Good Friday in France

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Good Friday is part of the Holy Week of Easter and commemorates the sacrifices Jesus-Christ made and his crucifixion at Calvary some 2,000 years ago. In France, the religious holiday is referred to ‘Vendredi Saint’ (Holy Friday) and is not a public holiday except in the northeastern provinces.


The Passion of Christ

Jesus Christ in his Passion, oil painting canvas by Matthias Stom circa 1633-1639

Jesus Christ in his Passion, oil painting canvas by Matthias Stom circa 1633-1639

Good Friday is a day observed as holy by the church in France and Europe. It commemorates the Passion of Christ according to the Gospels: the betrayal of Jesus by Judas Iscariot, his arrestation by the Roman guards, his interrogation by the Sanhedrin, Herod and Pontius Pilate, his flagellation and the crucifixion in Jerusalem at a site called the ‘Place of the Skull’ (or Golgotha) along with two criminals.


A Christian Commemoration

Calvary in Kientzheim, Alsace © French Moments

Calvary in Kientzheim, Alsace © French Moments

For all Christians in France, Good Friday is an important day of commemoration as it represents the sacrifice Jesus made for them.

For the Catholic church, Good Friday is treated as a fast day when only one full meal and two collations are taken (without meat). To this day many French families would eat fish on Good Friday and abstain from meat, hence the name ‘Fish Friday’ sometimes given to the day.

At church, Good Friday follows a specific liturgy including three parts: the Liturgy of the Word, the Veneration of the Cross, and Holy Communion.


The Stations of the Cross – le chemin de croix

Stations of the Cross, Rocamadour © French Moments

Stations of the Cross, Rocamadour © French Moments

On Good Friday observant Catholics follow the Stations of the Cross (in French: chemin de croix). Also named Way of the Cross, the path is either set inside of churches or outside on the slope of a hill for example (a perfect example is found in Rocamadour). Consisting of 14 stages, it refers to a series of images depicting the Passion of Jesus:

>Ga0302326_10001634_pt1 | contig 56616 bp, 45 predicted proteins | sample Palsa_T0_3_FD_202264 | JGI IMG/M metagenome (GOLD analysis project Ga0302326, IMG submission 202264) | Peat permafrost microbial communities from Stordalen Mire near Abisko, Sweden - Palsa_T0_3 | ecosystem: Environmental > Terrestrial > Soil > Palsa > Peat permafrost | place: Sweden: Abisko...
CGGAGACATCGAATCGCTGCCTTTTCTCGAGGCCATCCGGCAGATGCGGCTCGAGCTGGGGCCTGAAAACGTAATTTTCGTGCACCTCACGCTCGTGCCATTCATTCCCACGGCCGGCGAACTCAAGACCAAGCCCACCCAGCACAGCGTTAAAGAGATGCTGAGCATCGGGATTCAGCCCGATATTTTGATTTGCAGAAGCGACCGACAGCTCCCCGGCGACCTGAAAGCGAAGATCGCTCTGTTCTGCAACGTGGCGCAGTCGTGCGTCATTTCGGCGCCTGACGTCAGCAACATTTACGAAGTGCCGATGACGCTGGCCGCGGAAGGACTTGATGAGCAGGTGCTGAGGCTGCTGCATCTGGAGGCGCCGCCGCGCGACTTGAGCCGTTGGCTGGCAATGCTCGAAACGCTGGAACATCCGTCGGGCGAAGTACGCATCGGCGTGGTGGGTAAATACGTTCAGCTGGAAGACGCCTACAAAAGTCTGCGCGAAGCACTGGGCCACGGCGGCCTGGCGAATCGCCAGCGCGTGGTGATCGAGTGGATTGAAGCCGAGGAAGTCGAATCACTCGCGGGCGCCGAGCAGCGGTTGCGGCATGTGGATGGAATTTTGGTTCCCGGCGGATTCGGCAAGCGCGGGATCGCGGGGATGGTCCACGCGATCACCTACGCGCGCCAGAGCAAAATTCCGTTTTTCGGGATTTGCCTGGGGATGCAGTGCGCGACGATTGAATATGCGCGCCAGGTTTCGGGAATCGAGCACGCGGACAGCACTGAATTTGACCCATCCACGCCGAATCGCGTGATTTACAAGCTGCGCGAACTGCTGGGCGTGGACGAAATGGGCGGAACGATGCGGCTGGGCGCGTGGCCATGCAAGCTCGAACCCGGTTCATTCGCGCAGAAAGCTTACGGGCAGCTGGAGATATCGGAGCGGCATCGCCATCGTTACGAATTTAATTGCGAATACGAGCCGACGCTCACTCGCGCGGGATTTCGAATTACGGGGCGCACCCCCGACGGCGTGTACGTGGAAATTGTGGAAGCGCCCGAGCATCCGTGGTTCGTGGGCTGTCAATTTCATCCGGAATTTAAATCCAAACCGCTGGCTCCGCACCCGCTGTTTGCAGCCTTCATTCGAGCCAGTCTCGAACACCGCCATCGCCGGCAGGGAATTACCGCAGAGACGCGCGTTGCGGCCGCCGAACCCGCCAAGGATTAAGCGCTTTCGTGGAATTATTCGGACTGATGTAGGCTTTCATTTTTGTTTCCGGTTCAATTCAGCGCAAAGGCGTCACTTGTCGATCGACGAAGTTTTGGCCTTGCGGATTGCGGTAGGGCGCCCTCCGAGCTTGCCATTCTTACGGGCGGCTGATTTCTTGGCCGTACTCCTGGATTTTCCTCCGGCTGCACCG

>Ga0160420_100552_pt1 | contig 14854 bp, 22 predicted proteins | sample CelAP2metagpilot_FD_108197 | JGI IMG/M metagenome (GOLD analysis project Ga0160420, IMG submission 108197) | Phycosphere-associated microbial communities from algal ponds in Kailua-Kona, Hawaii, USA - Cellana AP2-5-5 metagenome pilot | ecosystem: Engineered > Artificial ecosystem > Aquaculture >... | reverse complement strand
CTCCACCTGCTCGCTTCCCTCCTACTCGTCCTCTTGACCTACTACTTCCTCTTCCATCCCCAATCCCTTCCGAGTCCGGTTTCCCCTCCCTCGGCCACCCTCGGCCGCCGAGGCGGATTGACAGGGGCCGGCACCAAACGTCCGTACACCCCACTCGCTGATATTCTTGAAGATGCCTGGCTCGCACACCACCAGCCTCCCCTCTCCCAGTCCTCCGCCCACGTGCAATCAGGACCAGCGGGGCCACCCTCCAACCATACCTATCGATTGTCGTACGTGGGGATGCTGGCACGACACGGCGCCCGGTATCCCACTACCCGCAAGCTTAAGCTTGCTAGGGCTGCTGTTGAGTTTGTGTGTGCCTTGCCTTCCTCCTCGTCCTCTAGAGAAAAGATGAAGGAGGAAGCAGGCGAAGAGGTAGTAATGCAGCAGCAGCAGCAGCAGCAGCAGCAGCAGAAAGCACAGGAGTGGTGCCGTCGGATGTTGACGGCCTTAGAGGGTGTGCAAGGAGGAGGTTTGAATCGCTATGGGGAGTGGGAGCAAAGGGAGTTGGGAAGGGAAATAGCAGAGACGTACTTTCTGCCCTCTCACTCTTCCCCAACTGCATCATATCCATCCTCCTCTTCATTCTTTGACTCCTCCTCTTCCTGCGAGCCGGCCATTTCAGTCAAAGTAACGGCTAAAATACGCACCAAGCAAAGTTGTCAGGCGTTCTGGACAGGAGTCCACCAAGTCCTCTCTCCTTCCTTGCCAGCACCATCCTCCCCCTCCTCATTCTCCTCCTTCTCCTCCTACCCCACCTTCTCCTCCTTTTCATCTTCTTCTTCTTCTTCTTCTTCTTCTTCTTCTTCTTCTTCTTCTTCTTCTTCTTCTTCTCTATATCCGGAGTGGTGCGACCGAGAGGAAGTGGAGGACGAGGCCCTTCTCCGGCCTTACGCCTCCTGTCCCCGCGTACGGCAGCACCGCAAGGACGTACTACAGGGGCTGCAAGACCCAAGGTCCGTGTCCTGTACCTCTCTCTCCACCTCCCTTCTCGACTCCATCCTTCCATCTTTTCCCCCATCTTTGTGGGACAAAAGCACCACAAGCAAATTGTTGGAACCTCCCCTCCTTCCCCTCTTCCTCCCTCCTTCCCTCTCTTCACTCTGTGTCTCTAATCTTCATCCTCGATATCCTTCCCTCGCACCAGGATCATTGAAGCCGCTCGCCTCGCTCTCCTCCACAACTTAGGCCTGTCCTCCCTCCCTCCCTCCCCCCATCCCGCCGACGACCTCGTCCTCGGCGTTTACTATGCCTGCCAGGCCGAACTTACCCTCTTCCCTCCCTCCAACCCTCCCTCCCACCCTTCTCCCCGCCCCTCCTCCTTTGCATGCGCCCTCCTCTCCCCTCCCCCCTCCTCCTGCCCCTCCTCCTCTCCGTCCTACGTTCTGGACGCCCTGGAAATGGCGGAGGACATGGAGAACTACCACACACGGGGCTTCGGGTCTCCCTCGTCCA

1. Jesus is condemned to death
  2. Jesus carries his cross
  3. Jesus falls the first time
  4. Jesus meets his mother
  5. Simon of Cyrene helps Jesus carry the cross
  6. Veronica wipes the face of Jesus
  7. Jesus falls the second time
  8. Jesus meets the women of Jerusalem
  9. Jesus falls the third time
  10. Jesus is stripped of his garments
  11. Crucifixion: Jesus is nailed to the cross
  12. Jesus dies on the cross
  13. Jesus is taken down from the cross (Deposition or Lamentation)
  14. Jesus is laid in the tomb.

Often a 15th stage is added representing the Resurrection of Christ.

Stations of the Cross, Rocamadour © French Moments

Stations of the Cross, Rocamadour © French Moments


On Good Friday church bells are not rung in France. Children are told that they have gone on pilgrimage to Rome (and will return on Easter Sunday with chocolate eggs!).

Unlike many other European countries Good Friday is not a public holiday in France. However according to local law, Good Friday is a public holiday in the départements of Moselle (57), Bas-Rhin (67), and Haut-Rhin (68) where shops, administrations, post offices and banks are closed.

For French people wanting a long weekend, it is common to take the Friday off. This is called ‘Faire le pont’.


English-French Vocabulary

(f) for féminin, (m) for masculin, (adj) for adjective and (v) for verbs

  • bell = cloche (f)
  • bunny = lapin (m)
  • to celebrate = célébrer (v)
  • chocolate = chocolat (m)
  • church = église (f)
  • crucifixion = crucifixion (f)
  • Easter = Pâques (f)
  • egg = œuf (m)
  • fish = poisson (m)
  • Good Friday = Vendredi Saint (m)
  • Holy Week = Semaine Sainte (f)
  • Jesus = Jésus
  • Passion of Christ = Passion du Christ (f)
  • public holiday = jour férié (m)
  • Stations of the Cross = chemin de croix (m)
  • Sunday = dimanche (m)
  • tradition = tradition (f)
  • Way of the Cross = chemin de croix (m)

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About Author

Pierre is a French/Australian who is passionate about France and its culture. He grew up in France and Germany and has also lived in Australia and England. In 2014 he moved back to Europe from Sydney with his wife and daughter to be closer to their families and to France. He has a background teaching French and holds a Master of Translating and Interpreting English-French with the degree of Master of International Relations and a degree of Economics and Management.

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